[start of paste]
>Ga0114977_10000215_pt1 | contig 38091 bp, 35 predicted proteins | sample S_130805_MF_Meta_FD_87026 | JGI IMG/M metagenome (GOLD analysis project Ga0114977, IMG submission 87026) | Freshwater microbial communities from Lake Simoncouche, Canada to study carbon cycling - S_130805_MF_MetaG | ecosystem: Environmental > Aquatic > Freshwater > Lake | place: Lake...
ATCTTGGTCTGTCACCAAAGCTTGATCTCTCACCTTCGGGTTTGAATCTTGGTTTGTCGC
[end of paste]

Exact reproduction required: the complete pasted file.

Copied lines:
>Ga0114977_10000215_pt1 | contig 38091 bp, 35 predicted proteins | sample S_130805_MF_Meta_FD_87026 | JGI IMG/M metagenome (GOLD analysis project Ga0114977, IMG submission 87026) | Freshwater microbial communities from Lake Simoncouche, Canada to study carbon cycling - S_130805_MF_MetaG | ecosystem: Environmental > Aquatic > Freshwater > Lake | place: Lake...
ATCTTGGTCTGTCACCAAAGCTTGATCTCTCACCTTCGGGTTTGAATCTTGGTTTGTCGC